Moderator's Comments - Posted 23 November 2015
I have noticed that articles on Facebook are often headlined: “Three reasons why…..” or “Four ways to …. “ or 5 key thoughts on ….”.
So I thought I would finish this year in that vein: Two big issues… A one word answer?
Having now been back in parish/pastoral work for four years, I find that there are two issues that often crop up and they are each answered by one truth.
The first is the issue as to whether Jesus’ life and work is enough to make us right with God, or, that His work needs to be supplemented by our good works. The issue sometimes expresses itself as, are we saved through faith in Jesus’ work plus nothing or faith in Jesus’ work plus our faithfulness?
Moderator's Comments - Posted 10 November 2015
As a new Christian at Bible College, no subject impacted me more than Church History. The lecturer, Howard Green, was a superb lecturer. He made the past come alive and I knew nothing about the history of the church so every lecture was an eye opener.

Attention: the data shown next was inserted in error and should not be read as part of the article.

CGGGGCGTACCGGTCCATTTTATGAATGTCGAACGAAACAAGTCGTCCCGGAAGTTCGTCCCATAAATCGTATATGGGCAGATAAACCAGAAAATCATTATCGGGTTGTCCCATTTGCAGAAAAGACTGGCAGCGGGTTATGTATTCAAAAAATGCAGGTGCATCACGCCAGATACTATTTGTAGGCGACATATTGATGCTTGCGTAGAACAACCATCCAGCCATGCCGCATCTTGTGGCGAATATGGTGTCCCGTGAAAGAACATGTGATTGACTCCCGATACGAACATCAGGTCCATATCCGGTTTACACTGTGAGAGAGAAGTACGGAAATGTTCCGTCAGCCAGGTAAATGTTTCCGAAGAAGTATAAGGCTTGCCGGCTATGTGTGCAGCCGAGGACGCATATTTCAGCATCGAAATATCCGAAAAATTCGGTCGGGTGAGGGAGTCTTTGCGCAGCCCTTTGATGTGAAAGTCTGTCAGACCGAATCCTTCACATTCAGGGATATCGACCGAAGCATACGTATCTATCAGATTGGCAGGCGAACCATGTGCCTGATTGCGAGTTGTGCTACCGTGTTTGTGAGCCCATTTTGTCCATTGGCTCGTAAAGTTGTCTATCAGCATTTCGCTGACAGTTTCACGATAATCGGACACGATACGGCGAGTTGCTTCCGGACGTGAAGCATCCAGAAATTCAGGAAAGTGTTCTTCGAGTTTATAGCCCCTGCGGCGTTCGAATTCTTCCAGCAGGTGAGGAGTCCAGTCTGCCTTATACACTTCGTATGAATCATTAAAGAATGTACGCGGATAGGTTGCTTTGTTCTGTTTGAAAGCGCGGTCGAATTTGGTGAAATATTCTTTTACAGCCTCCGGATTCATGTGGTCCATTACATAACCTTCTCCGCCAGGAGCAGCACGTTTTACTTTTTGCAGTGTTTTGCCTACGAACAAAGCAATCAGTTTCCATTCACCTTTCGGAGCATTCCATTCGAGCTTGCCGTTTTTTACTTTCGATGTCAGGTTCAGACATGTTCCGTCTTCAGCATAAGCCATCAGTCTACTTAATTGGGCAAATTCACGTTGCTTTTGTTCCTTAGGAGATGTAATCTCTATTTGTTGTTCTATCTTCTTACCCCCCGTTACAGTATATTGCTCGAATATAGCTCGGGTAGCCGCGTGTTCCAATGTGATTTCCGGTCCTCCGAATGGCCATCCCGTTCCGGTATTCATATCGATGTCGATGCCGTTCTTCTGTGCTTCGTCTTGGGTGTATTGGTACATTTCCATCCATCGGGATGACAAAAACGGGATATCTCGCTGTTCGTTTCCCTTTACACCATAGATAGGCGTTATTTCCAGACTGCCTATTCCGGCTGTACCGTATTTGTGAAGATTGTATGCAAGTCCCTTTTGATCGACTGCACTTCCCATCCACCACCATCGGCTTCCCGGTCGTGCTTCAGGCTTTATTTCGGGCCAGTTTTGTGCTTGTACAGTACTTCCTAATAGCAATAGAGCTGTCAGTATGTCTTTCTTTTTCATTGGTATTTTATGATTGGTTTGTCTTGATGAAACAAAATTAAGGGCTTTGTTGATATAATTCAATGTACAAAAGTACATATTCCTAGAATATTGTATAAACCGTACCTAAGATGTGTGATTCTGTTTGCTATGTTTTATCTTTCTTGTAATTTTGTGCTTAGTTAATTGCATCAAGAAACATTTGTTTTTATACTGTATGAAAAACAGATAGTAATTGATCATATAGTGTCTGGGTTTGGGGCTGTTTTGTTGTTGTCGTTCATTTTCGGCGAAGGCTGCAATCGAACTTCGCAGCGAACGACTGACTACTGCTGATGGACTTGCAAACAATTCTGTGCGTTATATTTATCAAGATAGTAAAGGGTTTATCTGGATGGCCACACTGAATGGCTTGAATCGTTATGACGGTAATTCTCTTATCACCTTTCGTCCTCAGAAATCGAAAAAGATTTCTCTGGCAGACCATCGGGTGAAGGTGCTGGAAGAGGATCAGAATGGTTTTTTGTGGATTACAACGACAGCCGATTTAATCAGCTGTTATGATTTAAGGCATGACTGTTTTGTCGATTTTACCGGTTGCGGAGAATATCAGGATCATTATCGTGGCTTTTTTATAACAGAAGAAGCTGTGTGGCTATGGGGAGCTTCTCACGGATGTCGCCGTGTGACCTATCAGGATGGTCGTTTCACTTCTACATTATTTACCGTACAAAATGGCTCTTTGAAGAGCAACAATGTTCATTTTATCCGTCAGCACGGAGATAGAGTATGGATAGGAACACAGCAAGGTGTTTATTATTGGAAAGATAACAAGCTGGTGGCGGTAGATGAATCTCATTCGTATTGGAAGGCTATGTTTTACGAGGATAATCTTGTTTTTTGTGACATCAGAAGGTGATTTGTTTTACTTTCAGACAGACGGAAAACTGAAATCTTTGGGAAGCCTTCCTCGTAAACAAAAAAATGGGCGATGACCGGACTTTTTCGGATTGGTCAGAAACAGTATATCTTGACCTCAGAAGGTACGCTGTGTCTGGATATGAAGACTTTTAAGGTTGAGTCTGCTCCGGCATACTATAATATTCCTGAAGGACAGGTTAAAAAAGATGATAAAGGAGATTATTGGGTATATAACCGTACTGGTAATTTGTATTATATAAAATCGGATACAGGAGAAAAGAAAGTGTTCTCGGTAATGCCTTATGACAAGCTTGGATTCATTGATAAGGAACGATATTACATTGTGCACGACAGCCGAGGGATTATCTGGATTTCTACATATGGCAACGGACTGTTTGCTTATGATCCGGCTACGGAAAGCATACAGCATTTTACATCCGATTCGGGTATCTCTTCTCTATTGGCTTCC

Whether Hegel said it first is debateable, “history teaches us that history teaches us nothing”, the reality is that we neglect history at our peril. It would be tragic to repeat the history of our denomination as it is being repeated in Scotland and the USA at the moment.
So here follows the personal history of Rev Denis Shelton, repeated here as a reminder, encouragement and a warning.
Moderator's Comments - Posted 30 October 2015
Christians need never to be on the back foot in answering the attacks of atheists and secularists.
The bankruptcy of their position is readily revealed when one examines their empty explanations given to life’s four biggest questions.
What I appreciate most about being a Christian is the Faith’s realistic assessment of the human condition, and its sure diagnosis and assured prescription for humankind’s ills.
Here are life’s four biggest questions:
Where did I come from?
Where am I going?
Why am I here?
How do I live?
Moderator's Comments - Posted 20 October 2015
Much of the debate in the media about fundamentalism and radicalisation would be solved if all involved developed a commitment to responsible hermeneutics.
Hermeneutics is the science of interpretation.
When a solicitor reads a legal deed, words are to be understood literally. When I read the newspaper, I adopt different hermeneutical principles in reading the news items, the comment, the editorial and the comic strip.